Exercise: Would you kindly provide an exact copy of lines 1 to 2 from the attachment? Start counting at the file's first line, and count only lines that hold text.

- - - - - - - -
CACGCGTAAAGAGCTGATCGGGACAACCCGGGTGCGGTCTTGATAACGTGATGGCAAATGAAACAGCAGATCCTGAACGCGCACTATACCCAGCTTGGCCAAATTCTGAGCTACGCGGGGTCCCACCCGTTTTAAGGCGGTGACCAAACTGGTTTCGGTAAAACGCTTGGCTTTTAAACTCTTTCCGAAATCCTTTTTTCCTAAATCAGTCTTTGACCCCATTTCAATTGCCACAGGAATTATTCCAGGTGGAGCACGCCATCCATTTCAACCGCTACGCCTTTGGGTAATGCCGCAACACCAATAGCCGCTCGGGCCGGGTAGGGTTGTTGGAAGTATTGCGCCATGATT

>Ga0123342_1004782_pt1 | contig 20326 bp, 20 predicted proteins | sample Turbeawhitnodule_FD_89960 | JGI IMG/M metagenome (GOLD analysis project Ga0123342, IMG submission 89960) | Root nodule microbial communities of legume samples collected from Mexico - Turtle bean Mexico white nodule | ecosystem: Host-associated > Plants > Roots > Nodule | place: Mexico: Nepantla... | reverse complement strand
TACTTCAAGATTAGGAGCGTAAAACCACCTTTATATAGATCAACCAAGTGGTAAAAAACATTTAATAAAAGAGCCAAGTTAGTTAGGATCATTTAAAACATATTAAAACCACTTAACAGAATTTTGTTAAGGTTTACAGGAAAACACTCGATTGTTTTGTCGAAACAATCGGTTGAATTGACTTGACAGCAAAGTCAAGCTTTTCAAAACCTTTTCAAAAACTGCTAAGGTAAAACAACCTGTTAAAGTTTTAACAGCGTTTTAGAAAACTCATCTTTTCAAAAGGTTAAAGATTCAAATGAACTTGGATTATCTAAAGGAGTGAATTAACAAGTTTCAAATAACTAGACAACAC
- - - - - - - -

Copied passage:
CACGCGTAAAGAGCTGATCGGGACAACCCGGGTGCGGTCTTGATAACGTGATGGCAAATGAAACAGCAGATCCTGAACGCGCACTATACCCAGCTTGGCCAAATTCTGAGCTACGCGGGGTCCCACCCGTTTTAAGGCGGTGACCAAACTGGTTTCGGTAAAACGCTTGGCTTTTAAACTCTTTCCGAAATCCTTTTTTCCTAAATCAGTCTTTGACCCCATTTCAATTGCCACAGGAATTATTCCAGGTGGAGCACGCCATCCATTTCAACCGCTACGCCTTTGGGTAATGCCGCAACACCAATAGCCGCTCGGGCCGGGTAGGGTTGTTGGAAGTATTGCGCCATGATT

>Ga0123342_1004782_pt1 | contig 20326 bp, 20 predicted proteins | sample Turbeawhitnodule_FD_89960 | JGI IMG/M metagenome (GOLD analysis project Ga0123342, IMG submission 89960) | Root nodule microbial communities of legume samples collected from Mexico - Turtle bean Mexico white nodule | ecosystem: Host-associated > Plants > Roots > Nodule | place: Mexico: Nepantla... | reverse complement strand